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Movie Monday- Only Mine


Only Mine is based loosely on the true story of Laura Kucera. In the movie, Laura's character is named Julie, and the movie is about Julie dating a cop named David.


While Julie is happy with David at first, he starts to do certain things that upset Julie.


For example, he texts her way too much, and sends multiple texts without an answer. Generally, texting others is not illegal. And not harassment. But- if the texts get threatening, or start to upset the other person (like in this case), then it becomes a problem. If your significant other, or anyone, asks you to stop contacting them, the safest thing to do is stop texting them. Even though this does not seem serious, it is emotionally abusive and can be very hurtful to the other person. It can cause fear, anxiety, panic, etc. In some cases, if a person continuously contacts the other person even after being asked to stop, the person being texted can take legal action to be left alone.


David also shows up at places unannounced. Again, if someone has already asked you to stop contacting them, it is probably not a great idea to just show up where you know they will be.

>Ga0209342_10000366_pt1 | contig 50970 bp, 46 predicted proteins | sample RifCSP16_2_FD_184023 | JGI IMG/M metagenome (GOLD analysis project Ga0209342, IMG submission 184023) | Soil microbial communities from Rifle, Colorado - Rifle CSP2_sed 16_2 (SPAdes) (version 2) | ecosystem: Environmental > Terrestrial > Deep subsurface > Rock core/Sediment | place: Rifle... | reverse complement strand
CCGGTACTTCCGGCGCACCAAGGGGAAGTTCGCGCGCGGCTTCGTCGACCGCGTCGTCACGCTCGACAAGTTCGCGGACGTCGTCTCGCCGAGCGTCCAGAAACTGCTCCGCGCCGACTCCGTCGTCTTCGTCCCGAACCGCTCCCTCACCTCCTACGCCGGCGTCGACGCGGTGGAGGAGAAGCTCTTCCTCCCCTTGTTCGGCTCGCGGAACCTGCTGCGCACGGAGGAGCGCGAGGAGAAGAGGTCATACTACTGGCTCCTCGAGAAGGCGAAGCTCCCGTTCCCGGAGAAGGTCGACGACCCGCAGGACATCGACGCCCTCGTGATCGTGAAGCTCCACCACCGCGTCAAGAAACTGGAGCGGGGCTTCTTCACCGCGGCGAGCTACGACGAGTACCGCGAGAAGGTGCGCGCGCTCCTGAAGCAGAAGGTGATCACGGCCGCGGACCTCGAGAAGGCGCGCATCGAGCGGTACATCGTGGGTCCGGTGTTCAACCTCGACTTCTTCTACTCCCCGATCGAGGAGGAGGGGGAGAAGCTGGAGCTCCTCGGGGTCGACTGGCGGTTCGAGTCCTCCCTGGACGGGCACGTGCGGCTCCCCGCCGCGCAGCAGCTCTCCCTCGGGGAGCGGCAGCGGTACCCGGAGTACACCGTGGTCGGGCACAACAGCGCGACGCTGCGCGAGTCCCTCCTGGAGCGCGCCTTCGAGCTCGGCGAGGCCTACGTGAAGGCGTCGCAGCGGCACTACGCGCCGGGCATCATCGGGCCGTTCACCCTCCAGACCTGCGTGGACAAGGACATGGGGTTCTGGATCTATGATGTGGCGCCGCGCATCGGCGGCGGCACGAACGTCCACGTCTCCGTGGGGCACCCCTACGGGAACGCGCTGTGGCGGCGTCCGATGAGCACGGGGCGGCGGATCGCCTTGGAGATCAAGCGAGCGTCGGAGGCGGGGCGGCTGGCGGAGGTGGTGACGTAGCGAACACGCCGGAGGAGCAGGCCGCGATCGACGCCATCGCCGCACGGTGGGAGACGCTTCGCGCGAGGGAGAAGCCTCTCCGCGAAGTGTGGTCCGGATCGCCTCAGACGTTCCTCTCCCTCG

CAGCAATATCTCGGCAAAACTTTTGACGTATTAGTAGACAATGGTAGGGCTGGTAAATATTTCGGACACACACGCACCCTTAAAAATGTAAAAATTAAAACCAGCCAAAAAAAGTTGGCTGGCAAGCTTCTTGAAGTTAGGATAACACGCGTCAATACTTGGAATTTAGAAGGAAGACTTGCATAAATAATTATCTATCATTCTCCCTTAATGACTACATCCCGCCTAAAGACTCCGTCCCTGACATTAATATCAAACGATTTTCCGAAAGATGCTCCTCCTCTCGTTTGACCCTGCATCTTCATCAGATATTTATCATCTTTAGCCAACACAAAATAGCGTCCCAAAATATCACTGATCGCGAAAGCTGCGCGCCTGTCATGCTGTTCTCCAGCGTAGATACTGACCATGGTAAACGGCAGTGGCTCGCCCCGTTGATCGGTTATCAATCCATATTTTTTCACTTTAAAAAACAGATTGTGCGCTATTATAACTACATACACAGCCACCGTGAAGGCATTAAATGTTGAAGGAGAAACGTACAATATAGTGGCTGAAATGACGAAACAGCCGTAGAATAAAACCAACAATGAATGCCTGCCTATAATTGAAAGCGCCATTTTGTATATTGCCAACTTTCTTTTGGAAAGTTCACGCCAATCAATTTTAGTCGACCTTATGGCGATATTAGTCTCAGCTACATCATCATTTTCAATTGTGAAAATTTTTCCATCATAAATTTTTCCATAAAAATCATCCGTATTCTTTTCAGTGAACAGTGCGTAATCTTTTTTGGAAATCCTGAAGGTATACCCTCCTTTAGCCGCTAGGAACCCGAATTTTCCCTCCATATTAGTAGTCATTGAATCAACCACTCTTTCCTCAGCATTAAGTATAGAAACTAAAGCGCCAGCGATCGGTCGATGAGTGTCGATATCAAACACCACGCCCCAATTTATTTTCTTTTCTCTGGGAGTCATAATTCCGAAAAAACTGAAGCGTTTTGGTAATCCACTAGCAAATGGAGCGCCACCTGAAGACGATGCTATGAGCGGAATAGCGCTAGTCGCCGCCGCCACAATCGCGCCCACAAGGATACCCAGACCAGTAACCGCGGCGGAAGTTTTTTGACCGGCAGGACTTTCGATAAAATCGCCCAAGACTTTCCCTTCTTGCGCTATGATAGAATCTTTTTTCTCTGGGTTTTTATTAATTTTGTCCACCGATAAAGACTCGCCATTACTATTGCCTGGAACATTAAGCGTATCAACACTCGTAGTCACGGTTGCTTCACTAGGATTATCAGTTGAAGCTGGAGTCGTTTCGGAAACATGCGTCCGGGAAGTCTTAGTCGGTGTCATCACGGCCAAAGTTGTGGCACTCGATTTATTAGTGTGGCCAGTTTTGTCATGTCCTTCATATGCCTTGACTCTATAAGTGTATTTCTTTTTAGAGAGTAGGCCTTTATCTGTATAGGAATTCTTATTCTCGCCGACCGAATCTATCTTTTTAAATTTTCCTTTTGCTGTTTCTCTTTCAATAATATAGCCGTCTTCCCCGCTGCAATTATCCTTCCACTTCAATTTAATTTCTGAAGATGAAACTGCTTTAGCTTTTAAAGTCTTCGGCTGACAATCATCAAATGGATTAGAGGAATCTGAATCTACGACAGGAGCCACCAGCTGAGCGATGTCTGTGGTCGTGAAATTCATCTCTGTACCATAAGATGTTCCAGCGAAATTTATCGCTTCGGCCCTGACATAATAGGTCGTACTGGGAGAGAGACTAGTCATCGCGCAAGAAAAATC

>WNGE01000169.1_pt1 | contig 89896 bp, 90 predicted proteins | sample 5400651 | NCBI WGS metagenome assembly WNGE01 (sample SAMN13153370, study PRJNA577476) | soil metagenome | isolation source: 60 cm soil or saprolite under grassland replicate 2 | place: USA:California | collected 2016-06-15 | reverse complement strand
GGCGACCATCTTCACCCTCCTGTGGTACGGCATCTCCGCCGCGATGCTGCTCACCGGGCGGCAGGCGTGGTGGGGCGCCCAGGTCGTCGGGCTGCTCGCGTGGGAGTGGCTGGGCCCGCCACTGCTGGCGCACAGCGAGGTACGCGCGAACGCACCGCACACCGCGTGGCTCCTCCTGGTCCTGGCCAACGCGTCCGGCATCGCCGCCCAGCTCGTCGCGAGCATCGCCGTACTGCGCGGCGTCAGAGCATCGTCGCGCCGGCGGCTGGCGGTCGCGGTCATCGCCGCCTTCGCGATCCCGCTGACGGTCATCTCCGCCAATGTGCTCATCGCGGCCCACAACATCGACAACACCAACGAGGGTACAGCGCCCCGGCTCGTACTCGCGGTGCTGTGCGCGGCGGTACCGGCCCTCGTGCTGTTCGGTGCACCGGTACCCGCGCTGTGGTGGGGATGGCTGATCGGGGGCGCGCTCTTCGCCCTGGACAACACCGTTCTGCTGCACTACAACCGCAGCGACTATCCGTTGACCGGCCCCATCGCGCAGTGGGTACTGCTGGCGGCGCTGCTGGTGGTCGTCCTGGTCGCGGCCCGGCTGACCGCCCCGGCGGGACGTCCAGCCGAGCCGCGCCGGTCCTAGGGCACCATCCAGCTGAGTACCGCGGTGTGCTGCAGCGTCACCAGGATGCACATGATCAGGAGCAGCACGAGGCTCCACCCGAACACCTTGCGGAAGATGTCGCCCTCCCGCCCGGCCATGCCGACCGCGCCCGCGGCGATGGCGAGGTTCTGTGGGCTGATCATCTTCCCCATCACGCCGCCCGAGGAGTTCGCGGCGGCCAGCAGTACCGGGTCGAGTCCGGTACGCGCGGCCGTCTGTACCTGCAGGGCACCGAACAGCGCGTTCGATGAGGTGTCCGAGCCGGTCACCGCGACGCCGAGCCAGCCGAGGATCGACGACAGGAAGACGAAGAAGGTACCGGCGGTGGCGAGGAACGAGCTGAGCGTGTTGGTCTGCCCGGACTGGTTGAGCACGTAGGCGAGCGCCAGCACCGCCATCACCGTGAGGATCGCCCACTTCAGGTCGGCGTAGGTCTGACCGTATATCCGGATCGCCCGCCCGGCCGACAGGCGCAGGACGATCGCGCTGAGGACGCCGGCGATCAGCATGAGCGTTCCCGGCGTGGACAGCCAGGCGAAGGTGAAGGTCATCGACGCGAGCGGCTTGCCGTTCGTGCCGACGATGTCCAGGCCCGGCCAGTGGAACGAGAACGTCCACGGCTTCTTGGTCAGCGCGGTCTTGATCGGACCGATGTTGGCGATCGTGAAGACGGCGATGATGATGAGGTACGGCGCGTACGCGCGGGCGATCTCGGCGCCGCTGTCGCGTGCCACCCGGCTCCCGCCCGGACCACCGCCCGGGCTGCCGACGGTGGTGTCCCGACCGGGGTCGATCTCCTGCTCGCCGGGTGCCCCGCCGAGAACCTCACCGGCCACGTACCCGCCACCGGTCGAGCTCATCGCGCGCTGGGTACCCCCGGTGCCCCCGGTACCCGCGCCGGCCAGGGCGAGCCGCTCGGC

He keeps pursuing her even after she has made it clear they are over. Julie goes to the police, but with David being a police officer, they dismiss her.


Eventually, David kidnaps her, takes her to the woods, and shoots her. He leaves her for dead, but she survives. In the true story, with Laura, her kidnapper is sentenced to prison.


The take away from this story is that 1) if someone asks you to stop contacting them, stop, even texting can be emotional abuse, and 2) if you feel like something is wrong, break it off, and tell someone. Unfortunately for Julie, even telling someone did not help her, but luckily she did manage to save herself. The saddest part about the movie is that the police did not believe her. As an advocate one of the best things you can do is believe what the person telling you, even if it does not seem serious, or real at the time. Domestic violence situations rarely start with extreme physical violence. They most often start with emotional abuse and get worse as time goes on. If someone discloses emotional abuse, believe them, and if you feel comfortable, inform them about local DV shelters and organizations that can help them safety plan.

For more information about emotional abuse, and being a certified advocate, take our next training starting this November. 



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